When Patsy Cameron AO reflects on the coercion carried out on Aboriginal people in Tasmania in the 1830s, it is impossible for her not to feel unreconciled grief for her ancestors.
The historic reality of George Augustus Robinson convincing Aborigines to put themselves in his protection - who were then exiled to Wybalenna - with a promise they could return to their land after a short period is the greatest con carried out in Tasmanian history.
They were not returned to their land. They were sent to the condemned penal station at Oyster Cove, a place not deemed fit for convicts in the harshest penal colony in the Commonwealth.
But how many are aware of the scale of this con, and its ongoing, unresolved implications?
The very fact that this history remains unreconciled almost 190 years later is what drives Dr Cameron on as a board member of Reconciliation Tasmania.
She will deliver a lecture in both Hobart and Launceston on Friday for the UN's International Day of the World's Indigenous Peoples, titled 'Treaty in Tasmania?'.
Her lecture will cover historical truths: the Frontier War in Tasmania, the disaster at Wybalenna where Aborigines unsuccessfully petitioned Queen Victoria to honour the Crown's side of the promise, and the global importance of the experience of the First Tasmanians.
Dr Cameron will then turn her attention to the future, and how treaty discussions can progress.
She said before treaty could be discussed, Tasmania needed to achieve meaningful reconciliation with its past.
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"My role in this lecture is to present the historic overview of promises made between 1830 and 1835 that have never been honoured," she said.
"Tasmanians need to know about that past so that we can gain support from all Tasmanians for what's going to happen in the future.
"Reconciliation Tasmania's philosophy is this: walking together, but before you can walk together you need to reconcile the injustices of the past.
"The next question will be: what will a treaty in the 21st century look like?
"That discussion is yet to be had amongst a great majority of Tasmanian people."
The warrior Mannalargenna is considered the ancestor of many Tasmanian Aborigines, and he too was among those coerced by Robinson, dying at Wybalenna.
Regardless of where they were from, 47 Aboriginal people were transported to Oyster Cove and few saw their ancestral land again. Just one of them was originally from Bruny Island.
Dr Cameron said this trauma traversed generations and remained a source of injustice that needed to be rectified.
"That promise of returning to their land was made to our ancestral grandfather, and as descendants of Mannalargenna we have a responsibility to correct that injustice," she said.
"We're a product of our past, of our history.
"They were deceived, those promises were not honoured. That's what we want to see now. We want closure to that."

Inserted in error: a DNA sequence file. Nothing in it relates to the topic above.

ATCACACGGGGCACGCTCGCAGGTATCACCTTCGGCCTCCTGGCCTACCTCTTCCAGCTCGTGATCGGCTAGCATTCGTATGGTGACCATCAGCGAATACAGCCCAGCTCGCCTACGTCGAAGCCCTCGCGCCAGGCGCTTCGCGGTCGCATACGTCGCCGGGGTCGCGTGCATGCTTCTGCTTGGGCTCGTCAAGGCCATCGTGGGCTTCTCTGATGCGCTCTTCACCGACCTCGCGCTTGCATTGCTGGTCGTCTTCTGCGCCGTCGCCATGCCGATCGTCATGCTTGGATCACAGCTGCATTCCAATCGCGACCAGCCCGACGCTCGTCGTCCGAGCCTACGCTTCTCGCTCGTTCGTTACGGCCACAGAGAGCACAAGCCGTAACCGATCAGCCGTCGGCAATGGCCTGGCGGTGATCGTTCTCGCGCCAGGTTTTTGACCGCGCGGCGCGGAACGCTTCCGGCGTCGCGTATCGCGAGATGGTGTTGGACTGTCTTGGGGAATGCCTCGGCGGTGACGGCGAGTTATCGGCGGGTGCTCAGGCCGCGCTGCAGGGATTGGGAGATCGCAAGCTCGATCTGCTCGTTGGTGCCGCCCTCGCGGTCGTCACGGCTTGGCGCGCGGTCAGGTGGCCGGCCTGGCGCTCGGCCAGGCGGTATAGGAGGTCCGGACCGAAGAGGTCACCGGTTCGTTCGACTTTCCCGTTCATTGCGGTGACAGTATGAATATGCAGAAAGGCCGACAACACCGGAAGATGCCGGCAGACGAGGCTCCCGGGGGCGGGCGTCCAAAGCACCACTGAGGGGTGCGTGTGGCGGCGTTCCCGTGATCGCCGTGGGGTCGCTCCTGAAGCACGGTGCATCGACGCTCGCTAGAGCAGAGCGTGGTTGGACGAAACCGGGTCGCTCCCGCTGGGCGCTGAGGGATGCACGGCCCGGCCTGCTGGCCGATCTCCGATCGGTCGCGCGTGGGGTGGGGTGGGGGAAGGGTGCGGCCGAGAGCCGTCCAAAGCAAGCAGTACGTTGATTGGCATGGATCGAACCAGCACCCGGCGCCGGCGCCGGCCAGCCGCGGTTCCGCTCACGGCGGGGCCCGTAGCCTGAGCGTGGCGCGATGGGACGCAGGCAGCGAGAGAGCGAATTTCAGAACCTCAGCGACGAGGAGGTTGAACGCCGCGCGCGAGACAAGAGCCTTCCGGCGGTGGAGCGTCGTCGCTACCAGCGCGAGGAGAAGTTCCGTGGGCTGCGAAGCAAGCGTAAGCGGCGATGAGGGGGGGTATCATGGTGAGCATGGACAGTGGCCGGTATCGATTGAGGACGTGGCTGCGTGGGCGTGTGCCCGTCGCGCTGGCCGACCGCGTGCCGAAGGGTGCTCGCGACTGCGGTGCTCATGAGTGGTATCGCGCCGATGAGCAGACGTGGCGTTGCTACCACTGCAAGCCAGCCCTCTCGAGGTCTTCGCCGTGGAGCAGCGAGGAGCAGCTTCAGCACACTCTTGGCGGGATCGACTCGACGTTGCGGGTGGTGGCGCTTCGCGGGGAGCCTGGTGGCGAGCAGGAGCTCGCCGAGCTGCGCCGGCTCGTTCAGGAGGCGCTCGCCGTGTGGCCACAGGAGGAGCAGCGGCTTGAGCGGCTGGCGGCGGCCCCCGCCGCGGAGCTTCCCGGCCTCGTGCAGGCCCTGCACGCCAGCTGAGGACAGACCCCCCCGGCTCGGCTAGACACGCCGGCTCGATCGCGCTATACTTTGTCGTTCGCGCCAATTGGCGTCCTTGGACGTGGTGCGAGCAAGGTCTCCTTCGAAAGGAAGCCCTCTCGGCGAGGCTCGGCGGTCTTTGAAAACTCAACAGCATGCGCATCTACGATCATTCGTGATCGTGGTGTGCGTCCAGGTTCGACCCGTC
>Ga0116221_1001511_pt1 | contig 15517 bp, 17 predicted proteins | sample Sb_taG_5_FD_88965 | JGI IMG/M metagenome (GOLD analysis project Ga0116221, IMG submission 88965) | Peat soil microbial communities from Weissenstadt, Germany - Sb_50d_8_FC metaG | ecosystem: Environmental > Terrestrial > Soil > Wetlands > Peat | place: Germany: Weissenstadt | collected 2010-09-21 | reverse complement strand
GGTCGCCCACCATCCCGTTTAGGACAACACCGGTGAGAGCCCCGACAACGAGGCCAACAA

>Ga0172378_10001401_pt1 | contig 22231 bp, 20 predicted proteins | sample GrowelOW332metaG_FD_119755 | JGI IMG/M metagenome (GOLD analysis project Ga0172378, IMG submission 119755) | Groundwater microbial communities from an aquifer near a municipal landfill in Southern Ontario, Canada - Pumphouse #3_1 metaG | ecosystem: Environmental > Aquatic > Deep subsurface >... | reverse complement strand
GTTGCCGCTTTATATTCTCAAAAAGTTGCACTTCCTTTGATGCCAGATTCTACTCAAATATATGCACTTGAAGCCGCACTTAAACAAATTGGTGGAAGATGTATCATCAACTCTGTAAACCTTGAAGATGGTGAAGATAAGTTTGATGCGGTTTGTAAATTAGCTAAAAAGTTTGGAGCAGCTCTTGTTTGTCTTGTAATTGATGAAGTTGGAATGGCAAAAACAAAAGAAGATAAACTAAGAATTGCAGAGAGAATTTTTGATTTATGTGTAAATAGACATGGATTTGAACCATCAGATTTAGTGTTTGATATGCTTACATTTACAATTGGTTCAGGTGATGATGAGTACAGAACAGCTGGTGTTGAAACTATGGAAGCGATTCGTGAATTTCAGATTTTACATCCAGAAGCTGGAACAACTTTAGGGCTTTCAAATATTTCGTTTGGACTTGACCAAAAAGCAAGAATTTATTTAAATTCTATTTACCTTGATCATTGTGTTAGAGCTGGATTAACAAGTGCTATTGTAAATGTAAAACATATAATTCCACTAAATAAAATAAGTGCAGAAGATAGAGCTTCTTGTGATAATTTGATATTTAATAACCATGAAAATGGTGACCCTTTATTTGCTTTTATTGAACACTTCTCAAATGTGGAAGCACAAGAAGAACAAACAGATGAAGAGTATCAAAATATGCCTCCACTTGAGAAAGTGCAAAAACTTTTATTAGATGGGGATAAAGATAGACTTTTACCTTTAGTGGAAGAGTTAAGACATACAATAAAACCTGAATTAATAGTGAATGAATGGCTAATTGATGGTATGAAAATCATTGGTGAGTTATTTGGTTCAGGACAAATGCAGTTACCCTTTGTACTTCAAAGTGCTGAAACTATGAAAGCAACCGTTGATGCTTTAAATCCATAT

The way that past could be reconciled - through physical memorials, days of mourning, official apologies or, ultimately, a treaty - was yet to be determined, but the conversation was ready to begin.
Even at Wybalenna, there was little recognition of what occurred there. One of the only memorials to an Aboriginal person in Tasmania is at Bicheno, a small reminder of a woman who saved drowning seamen.
Reconciliation Tasmania was launched at the 2017 UN IDWIP and has a board comprising six Tasmanian Aboriginals and six non-Aboriginals. Goals include building relationships, respect and trust between Aboriginal and non-Aboriginal Tasmanians, celebrating survival and sharing truth.
Treaty has gained strong traction in the public consciousness in recent years, including the Victorian government's ongoing treaty process. The Uluru Statement of the Heart also highlighted the need for Aboriginal people to have an enshrined voice to achieve real self-determination.
Part of the treaty process in Tasmania could involve handing back Crown Land to Aboriginal people, rectifying the broken promises of the 1830s.
Dr Cameron said treaties could take many forms, but it needed to bring all Tasmanians along.
"There's many different groups, organisations, corporations, and Reconciliation Tasmania can assist in bringing the groups together. I'm not how treaty might happen, but it needs to happen, and everyone needs to take part in that," she said.
"What will a treaty in the 21st century look like? It's something that needs to be talked about.
"We do it one step at a time. We inform the general population as well as Aboriginal groups, then make sure everyone has a voice."
Dr Patsy Cameron AO will present her lecture 'Treaty in Tasmania?' at the University of Tasmania School of Architecture and Design, Lecture Theatre, Room 108, at 6pm this Friday.
UTAS Dean of Law School Professor Tim McCormack will also present a lecture.
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